Footage of the aftermath of Hurricane Andrew resembles a war zone more than it does the Miami of today. Still, the memories - though now 25-years-old - are particularly fresh for South Floridians as they anxiously await a larger, stronger Hurricane Irma.
Both hurricanes hit home for me. I was born and raised in Miami, and it’s where my parents still live and work.
My family lived through Andrew, though I was just 3-years-old at the time. So I asked my parents to fill in the blanks with some family pictures.
Our entire neighborhood, a now incorporated suburb of Miami-Dade County known as Palmetto Bay, was wiped out. Trees uprooted, signs, cars, and parts of homes strewn across roads like toys on a playroom floor.
We lost most of our gravel roof, so for weeks my father, mother, little sister and I shared a mattress in the only room dry after Andrew. My mother, pregnant with my youngest sister Michelle, gave birth before we regained power.
But little by little, my father rebuilt our home – the same home he shuttered up tonight.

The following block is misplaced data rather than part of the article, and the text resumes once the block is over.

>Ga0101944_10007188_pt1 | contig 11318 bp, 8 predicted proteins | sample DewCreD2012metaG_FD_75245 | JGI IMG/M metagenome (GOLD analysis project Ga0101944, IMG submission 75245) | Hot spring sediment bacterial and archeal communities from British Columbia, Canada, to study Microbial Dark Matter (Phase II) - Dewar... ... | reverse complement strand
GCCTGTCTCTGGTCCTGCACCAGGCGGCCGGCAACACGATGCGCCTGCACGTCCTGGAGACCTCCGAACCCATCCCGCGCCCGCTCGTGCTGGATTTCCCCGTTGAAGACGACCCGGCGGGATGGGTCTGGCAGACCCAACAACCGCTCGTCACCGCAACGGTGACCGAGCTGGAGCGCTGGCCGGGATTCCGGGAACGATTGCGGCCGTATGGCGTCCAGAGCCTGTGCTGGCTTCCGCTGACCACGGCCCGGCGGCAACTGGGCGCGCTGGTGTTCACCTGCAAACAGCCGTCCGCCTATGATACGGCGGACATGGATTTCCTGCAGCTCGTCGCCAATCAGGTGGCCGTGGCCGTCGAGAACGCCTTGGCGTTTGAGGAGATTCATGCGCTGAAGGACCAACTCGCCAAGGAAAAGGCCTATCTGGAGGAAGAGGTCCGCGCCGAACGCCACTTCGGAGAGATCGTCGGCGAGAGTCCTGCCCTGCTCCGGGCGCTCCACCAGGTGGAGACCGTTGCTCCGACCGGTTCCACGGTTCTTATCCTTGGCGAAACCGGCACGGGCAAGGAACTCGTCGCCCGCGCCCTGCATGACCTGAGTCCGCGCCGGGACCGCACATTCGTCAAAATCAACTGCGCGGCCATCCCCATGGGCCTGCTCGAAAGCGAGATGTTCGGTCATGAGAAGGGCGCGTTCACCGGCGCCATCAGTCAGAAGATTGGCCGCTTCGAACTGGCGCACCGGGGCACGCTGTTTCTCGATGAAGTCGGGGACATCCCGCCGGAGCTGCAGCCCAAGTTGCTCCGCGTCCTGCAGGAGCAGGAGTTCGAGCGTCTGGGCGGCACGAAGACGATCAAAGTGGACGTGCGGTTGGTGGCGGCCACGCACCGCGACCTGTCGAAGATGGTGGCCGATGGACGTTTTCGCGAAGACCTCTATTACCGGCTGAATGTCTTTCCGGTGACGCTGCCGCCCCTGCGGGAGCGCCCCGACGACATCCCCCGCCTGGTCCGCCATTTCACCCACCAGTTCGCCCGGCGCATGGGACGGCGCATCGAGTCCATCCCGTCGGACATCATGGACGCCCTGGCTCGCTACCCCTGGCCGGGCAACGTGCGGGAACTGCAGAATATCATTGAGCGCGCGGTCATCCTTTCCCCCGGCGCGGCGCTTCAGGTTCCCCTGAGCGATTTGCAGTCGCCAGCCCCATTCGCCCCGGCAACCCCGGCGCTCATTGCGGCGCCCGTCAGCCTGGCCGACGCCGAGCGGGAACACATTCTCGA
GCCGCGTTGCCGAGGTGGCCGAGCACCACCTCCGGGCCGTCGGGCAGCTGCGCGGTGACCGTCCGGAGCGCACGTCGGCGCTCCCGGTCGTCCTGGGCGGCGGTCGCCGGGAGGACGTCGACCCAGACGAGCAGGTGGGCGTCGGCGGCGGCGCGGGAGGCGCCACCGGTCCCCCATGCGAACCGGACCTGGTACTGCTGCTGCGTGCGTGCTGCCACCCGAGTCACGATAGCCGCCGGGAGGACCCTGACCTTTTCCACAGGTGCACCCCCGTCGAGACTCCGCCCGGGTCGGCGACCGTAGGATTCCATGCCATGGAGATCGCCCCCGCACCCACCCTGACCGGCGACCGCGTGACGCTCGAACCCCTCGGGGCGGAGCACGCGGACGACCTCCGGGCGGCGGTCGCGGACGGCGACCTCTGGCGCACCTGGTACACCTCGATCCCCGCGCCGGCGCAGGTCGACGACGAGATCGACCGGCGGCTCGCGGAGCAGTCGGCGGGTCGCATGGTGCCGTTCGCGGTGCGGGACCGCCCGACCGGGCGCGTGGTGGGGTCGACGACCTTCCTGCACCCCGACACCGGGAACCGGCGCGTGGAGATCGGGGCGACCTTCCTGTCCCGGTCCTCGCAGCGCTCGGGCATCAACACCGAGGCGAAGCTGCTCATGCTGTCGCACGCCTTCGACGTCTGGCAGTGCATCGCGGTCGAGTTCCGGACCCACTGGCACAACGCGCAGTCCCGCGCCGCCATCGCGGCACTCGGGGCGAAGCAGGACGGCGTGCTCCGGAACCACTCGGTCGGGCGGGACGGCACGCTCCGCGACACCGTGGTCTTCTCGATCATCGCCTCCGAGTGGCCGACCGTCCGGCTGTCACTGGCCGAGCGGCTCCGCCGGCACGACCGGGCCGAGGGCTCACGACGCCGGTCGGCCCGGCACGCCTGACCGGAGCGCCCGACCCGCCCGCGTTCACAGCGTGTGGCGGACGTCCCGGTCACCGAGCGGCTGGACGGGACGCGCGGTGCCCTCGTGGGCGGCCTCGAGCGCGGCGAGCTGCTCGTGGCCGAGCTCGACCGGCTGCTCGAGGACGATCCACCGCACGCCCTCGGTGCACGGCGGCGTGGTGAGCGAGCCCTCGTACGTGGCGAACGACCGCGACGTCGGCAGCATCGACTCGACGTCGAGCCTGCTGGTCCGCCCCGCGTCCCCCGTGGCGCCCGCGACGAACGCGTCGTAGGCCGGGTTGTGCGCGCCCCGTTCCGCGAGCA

"I just never thought I was going to live through another big storm, like I did 25 years ago, in my lifetime,” said my mom, Maria Gray, via FaceTime Friday night. “We'll just wait and see."
Both of my parents still work at the same hospital where they worked through Hurricane Andrew. My sister, grandma and I spent the night with other staff families in the hospital cafeteria. Initially forecast to hit northern Miami-Dade, Broward and West Palm, other hospitals transported patients to what is now known as Jackson South Memorial Hospital, only to have Hurricane Andrew change course at the last minute – straight for the hospital where we were all waiting the storm.
“We were kind of clueless it was heading for us until it actually hit the hospital and wiped out the hospital,” said my dad, Jim Gray. “And then we had to deal with all the patients because we lost the back-up power and had to manually respirate the patients that were critical. The ER flooded, all of the windows blew out of the hospital, and so the hospital was totally demolished and had to be closed."
Once again, my parents are on call to work through the storm at the hospital. Though they say our home is now better protected against Irma than it ever was against Andrew, they both tell me we will not rebuild if the house is destroyed this time.